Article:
The Federal Housing Finance Agency (FHFA), the federal regulator charged with overseeing Fannie Mae and Freddie Mac , recently announced a plan to reform the housing finance market. The plan calls for establishing a new securitization platform. How the plan will actually work in practice is unclear, so I think investing in the common stock of the housing finance giants is not worth the risk of uncertainty.

What's the plan?
The FHFA's plan aims to resolve the problems that initially welled up in the subprime mortgage market and triggered the economic crisis in 2008. In September of that year, Fannie Mae and Freddie Mac were placed in an FHFA-run conservatorship by the Treasury Department -- essentially nationalizing a key financing piece the housing market. And they are still there today.


Now, the FHFA has filed paperwork to create a new securitization platform. This new entity, Common Securitization Solutions (CSS), is described as an "equally owned subsidiary" of Fannie Mae and Freddie Mac. My take is that CSS will be a potential replacement for the agencies and could consolidate some of the functions considered to be redundant.

While the goal may be to replace the agencies, the question remains as to how to get this done. The agency's announcement offered little guidance and lacks assurances taxpayers will not be bailing out the institutions in the next crisis.

This step comes as congressional lawmakers wrangle over the government's involvement in the mortgage market. House Republicans are calling for the elimination or privatization of Fannie and Freddie, while a Senate bill (the Housing Finance Reform and Taxpayer Protection Act of 2013) would leave some form of federal backstop in place.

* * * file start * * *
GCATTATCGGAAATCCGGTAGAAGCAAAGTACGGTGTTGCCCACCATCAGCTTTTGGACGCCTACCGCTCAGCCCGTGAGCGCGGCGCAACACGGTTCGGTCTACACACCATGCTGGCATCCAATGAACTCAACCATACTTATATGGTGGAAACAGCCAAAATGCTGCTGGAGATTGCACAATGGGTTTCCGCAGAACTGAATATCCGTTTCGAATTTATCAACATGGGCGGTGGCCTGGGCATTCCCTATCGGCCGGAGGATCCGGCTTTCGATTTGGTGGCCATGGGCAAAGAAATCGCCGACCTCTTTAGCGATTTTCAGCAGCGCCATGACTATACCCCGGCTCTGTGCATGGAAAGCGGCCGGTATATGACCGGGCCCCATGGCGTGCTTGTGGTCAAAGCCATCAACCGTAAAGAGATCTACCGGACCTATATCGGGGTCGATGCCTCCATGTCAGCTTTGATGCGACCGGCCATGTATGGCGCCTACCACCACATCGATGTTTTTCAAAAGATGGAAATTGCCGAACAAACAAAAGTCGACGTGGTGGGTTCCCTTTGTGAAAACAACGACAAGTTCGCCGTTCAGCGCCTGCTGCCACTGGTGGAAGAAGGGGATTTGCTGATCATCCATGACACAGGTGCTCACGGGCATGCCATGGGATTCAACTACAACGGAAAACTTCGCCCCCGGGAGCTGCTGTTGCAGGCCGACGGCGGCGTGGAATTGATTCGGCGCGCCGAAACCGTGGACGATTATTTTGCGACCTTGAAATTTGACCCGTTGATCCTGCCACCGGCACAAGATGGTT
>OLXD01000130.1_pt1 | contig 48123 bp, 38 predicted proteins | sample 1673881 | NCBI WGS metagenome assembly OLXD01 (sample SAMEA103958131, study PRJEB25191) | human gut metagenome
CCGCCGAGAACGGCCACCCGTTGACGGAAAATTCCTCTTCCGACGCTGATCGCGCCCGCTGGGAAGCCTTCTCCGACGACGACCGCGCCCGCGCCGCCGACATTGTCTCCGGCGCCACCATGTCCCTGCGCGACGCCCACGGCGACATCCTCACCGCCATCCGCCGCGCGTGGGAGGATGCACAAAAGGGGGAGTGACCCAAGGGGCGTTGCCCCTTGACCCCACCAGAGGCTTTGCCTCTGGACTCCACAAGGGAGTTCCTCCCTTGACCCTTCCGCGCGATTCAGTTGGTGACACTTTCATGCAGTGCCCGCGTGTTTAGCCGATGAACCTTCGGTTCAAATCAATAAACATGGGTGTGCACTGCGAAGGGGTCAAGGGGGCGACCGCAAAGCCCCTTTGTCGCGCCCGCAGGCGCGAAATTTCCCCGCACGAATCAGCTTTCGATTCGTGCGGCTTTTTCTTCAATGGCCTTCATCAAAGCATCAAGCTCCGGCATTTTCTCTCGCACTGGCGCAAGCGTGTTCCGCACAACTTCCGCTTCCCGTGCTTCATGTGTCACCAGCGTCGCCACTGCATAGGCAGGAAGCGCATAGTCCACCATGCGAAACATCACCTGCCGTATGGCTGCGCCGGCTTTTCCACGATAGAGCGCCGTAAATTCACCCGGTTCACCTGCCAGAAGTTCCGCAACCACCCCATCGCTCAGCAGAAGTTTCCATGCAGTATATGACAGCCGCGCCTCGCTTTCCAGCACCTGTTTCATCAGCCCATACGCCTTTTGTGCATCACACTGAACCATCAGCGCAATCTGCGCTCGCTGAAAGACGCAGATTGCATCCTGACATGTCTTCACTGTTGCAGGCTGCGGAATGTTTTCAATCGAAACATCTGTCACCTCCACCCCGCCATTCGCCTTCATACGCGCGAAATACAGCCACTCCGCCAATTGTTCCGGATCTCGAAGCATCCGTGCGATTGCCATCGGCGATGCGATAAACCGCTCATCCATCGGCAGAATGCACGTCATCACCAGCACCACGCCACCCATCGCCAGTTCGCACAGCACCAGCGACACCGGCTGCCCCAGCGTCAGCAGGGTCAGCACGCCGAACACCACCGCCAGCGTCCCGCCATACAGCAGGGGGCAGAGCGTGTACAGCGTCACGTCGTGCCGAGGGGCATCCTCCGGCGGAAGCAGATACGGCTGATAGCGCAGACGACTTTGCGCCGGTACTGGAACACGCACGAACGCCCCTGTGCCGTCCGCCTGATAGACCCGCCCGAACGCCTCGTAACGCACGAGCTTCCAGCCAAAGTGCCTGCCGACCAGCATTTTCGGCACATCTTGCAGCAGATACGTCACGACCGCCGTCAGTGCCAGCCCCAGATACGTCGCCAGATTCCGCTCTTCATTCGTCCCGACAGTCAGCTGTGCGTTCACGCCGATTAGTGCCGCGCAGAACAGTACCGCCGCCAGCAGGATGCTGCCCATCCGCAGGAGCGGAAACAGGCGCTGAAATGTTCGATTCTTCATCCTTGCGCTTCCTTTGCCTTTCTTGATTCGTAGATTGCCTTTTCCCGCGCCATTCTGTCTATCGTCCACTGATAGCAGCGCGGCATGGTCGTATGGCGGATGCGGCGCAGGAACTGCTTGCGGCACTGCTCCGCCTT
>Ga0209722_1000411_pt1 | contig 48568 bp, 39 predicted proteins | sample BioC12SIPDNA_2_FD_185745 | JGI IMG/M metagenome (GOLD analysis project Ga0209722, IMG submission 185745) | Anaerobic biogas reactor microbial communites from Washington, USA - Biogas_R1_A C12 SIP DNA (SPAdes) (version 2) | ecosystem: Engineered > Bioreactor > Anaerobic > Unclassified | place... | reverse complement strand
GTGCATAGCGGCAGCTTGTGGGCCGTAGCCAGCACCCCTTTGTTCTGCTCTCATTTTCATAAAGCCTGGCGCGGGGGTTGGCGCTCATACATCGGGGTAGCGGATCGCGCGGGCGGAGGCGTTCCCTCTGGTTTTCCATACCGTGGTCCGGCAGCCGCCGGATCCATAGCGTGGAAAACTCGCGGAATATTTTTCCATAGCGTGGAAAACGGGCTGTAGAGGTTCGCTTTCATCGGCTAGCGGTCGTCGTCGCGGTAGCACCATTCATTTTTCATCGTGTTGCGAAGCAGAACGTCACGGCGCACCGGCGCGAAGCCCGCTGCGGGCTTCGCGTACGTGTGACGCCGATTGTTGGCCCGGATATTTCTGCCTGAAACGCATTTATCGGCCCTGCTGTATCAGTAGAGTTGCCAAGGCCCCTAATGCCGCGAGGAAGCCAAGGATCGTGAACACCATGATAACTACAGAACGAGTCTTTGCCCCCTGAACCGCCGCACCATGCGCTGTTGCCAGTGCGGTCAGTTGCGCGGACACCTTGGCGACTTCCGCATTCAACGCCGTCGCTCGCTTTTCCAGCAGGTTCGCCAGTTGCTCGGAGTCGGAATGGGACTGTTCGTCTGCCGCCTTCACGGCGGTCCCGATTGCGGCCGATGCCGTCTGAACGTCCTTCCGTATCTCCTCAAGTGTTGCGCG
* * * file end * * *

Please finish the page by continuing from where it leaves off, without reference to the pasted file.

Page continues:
What does it mean for investors?
These developments create uncertainty, and this not a good situation for ordinary investors. The government takeover has really been another bailout paid for by the taxpayers. And I believe the turf battle on Capitol Hill will hinder the FHFA's plan. With so much cash at the fingertips of lawmakers, it's uncertain if the CSS will ever be a completely private outfit.

Moreover, Fannie and Freddie are not being run for the benefit of shareholders but rather the government and taxpayers. This is made quite clear in Fannie Mae's financial reports.

That being said, last year and 2013 have been profitable years for both enterprises. This is mostly due to the slow rebound of the housing market. But even though Fannie Mae and Freddie Mac have paid a significant sum to the Treasury, thanks to a 2012 amendment to the government's preferred stake, the path to fully repaying the government investment and exiting conservatorship is murky at best.

The bottom line
The FHFA's plan might not be bad news for institutional investors in the preferred stock. If there's money to be doled out after the CSS is up and running, preferred shareholders of Fannie and Freddie will be paid before common shareholders. 

In short, it's unclear what the valuation of the common shares will be over time. So, I think this is an easy pass for ordinary investors considering placing a bet on the common. In the end, this is only the beginning of the long goodbye of Fannie Mae and Freddie Mac.

The article What's Next for Fannie Mae and Freddie Mac? originally appeared on Fool.com.

Kyle Colona has no position in any stocks mentioned, and neither does The Motley Fool. Try any of our Foolish newsletter services free for 30 days. We Fools may not all hold the same opinions, but we all believe that considering a diverse range of insights makes us better investors. The Motley Fool has a disclosure policy.

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